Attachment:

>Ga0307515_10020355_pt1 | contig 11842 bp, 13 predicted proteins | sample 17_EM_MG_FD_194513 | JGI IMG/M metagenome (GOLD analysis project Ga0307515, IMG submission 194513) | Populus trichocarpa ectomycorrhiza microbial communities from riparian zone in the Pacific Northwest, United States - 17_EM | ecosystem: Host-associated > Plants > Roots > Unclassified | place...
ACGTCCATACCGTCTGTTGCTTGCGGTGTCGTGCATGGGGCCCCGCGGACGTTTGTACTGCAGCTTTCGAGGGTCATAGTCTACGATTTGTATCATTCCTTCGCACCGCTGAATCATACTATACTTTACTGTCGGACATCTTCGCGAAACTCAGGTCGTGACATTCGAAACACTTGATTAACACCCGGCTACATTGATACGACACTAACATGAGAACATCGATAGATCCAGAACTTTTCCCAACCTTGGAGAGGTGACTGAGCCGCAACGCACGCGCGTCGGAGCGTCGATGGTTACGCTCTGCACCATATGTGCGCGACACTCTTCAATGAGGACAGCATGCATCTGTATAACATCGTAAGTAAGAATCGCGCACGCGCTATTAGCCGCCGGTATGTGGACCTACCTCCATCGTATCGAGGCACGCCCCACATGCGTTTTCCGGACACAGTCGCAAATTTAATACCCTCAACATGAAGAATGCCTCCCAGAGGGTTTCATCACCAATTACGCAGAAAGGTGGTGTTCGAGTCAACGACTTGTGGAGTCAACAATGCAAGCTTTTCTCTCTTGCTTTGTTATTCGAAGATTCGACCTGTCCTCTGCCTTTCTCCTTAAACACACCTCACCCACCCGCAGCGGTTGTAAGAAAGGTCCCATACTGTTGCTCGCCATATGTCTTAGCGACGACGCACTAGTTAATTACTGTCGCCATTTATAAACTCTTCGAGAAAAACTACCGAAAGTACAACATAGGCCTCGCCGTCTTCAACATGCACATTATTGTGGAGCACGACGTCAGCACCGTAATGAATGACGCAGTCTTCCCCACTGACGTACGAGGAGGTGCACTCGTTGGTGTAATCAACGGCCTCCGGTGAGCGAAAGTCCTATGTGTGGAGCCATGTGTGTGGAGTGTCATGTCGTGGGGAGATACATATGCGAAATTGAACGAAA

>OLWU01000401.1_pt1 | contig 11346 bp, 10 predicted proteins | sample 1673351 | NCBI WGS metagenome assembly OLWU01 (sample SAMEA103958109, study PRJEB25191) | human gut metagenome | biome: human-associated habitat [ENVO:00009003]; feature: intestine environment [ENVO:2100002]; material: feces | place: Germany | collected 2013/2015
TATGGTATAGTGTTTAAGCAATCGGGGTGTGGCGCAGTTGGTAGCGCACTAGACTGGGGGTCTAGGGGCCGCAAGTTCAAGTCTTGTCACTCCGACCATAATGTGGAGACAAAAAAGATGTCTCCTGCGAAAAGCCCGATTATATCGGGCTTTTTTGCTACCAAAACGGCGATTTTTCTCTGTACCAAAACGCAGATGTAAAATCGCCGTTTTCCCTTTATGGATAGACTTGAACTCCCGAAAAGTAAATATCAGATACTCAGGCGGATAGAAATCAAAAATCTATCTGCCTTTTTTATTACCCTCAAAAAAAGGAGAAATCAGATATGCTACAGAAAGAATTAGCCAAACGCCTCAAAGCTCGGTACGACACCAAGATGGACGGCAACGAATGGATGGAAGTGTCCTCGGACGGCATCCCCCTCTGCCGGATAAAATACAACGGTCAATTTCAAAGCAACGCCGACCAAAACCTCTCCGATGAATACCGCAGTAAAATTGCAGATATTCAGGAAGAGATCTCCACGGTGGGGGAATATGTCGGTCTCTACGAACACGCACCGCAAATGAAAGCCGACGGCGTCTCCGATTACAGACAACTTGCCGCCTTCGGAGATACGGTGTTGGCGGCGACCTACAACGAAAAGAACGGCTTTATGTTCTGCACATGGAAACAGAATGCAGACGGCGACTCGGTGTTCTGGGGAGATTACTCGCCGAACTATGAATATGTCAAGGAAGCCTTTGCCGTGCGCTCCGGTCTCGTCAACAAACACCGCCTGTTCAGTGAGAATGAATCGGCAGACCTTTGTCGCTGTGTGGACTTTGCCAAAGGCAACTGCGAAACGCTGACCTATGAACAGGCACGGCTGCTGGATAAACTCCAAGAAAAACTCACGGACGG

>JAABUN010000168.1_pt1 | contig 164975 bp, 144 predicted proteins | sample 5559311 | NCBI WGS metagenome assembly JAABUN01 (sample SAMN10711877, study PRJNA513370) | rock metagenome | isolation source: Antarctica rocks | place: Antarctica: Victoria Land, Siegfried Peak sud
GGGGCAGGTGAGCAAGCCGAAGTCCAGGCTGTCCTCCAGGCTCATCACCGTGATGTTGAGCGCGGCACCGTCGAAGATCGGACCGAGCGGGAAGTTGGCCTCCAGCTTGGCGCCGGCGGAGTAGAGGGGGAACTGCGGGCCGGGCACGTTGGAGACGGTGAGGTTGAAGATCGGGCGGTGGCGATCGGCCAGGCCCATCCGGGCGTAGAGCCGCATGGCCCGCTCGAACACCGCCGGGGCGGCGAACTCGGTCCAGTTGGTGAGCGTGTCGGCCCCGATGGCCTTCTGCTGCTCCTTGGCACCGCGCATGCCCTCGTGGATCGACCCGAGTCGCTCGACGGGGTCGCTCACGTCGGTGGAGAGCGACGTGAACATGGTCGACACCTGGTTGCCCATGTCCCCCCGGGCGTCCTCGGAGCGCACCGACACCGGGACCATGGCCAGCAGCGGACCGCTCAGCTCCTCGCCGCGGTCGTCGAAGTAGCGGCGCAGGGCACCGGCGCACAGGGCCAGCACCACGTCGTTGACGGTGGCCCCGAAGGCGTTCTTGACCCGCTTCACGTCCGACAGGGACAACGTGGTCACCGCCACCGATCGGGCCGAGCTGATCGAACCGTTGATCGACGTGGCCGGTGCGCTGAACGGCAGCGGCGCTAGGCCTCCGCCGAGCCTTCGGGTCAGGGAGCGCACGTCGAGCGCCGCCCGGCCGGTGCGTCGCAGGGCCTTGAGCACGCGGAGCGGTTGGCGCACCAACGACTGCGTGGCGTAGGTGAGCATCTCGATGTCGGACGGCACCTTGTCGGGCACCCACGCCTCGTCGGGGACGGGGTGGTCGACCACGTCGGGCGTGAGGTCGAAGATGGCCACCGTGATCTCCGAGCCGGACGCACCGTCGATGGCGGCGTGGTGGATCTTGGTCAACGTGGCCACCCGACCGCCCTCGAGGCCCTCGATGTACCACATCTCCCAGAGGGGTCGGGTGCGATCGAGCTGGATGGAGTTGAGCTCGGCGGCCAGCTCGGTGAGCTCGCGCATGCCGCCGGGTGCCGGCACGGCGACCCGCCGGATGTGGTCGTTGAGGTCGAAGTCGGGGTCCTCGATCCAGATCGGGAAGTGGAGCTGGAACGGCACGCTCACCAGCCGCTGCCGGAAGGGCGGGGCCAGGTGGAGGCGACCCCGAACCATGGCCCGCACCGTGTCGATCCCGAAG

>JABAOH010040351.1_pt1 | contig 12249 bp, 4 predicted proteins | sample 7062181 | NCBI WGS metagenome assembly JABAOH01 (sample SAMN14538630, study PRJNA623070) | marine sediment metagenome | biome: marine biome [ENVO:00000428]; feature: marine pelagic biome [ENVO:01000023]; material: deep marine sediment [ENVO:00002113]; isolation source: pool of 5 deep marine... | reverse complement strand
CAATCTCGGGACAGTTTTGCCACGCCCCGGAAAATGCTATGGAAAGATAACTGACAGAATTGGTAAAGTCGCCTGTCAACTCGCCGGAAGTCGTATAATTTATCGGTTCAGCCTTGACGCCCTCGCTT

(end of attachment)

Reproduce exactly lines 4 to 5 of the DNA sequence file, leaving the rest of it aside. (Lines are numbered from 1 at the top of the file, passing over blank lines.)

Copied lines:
TATGGTATAGTGTTTAAGCAATCGGGGTGTGGCGCAGTTGGTAGCGCACTAGACTGGGGGTCTAGGGGCCGCAAGTTCAAGTCTTGTCACTCCGACCATAATGTGGAGACAAAAAAGATGTCTCCTGCGAAAAGCCCGATTATATCGGGCTTTTTTGCTACCAAAACGGCGATTTTTCTCTGTACCAAAACGCAGATGTAAAATCGCCGTTTTCCCTTTATGGATAGACTTGAACTCCCGAAAAGTAAATATCAGATACTCAGGCGGATAGAAATCAAAAATCTATCTGCCTTTTTTATTACCCTCAAAAAAAGGAGAAATCAGATATGCTACAGAAAGAATTAGCCAAACGCCTCAAAGCTCGGTACGACACCAAGATGGACGGCAACGAATGGATGGAAGTGTCCTCGGACGGCATCCCCCTCTGCCGGATAAAATACAACGGTCAATTTCAAAGCAACGCCGACCAAAACCTCTCCGATGAATACCGCAGTAAAATTGCAGATATTCAGGAAGAGATCTCCACGGTGGGGGAATATGTCGGTCTCTACGAACACGCACCGCAAATGAAAGCCGACGGCGTCTCCGATTACAGACAACTTGCCGCCTTCGGAGATACGGTGTTGGCGGCGACCTACAACGAAAAGAACGGCTTTATGTTCTGCACATGGAAACAGAATGCAGACGGCGACTCGGTGTTCTGGGGAGATTACTCGCCGAACTATGAATATGTCAAGGAAGCCTTTGCCGTGCGCTCCGGTCTCGTCAACAAACACCGCCTGTTCAGTGAGAATGAATCGGCAGACCTTTGTCGCTGTGTGGACTTTGCCAAAGGCAACTGCGAAACGCTGACCTATGAACAGGCACGGCTGCTGGATAAACTCCAAGAAAAACTCACGGACGG

>JAABUN010000168.1_pt1 | contig 164975 bp, 144 predicted proteins | sample 5559311 | NCBI WGS metagenome assembly JAABUN01 (sample SAMN10711877, study PRJNA513370) | rock metagenome | isolation source: Antarctica rocks | place: Antarctica: Victoria Land, Siegfried Peak sud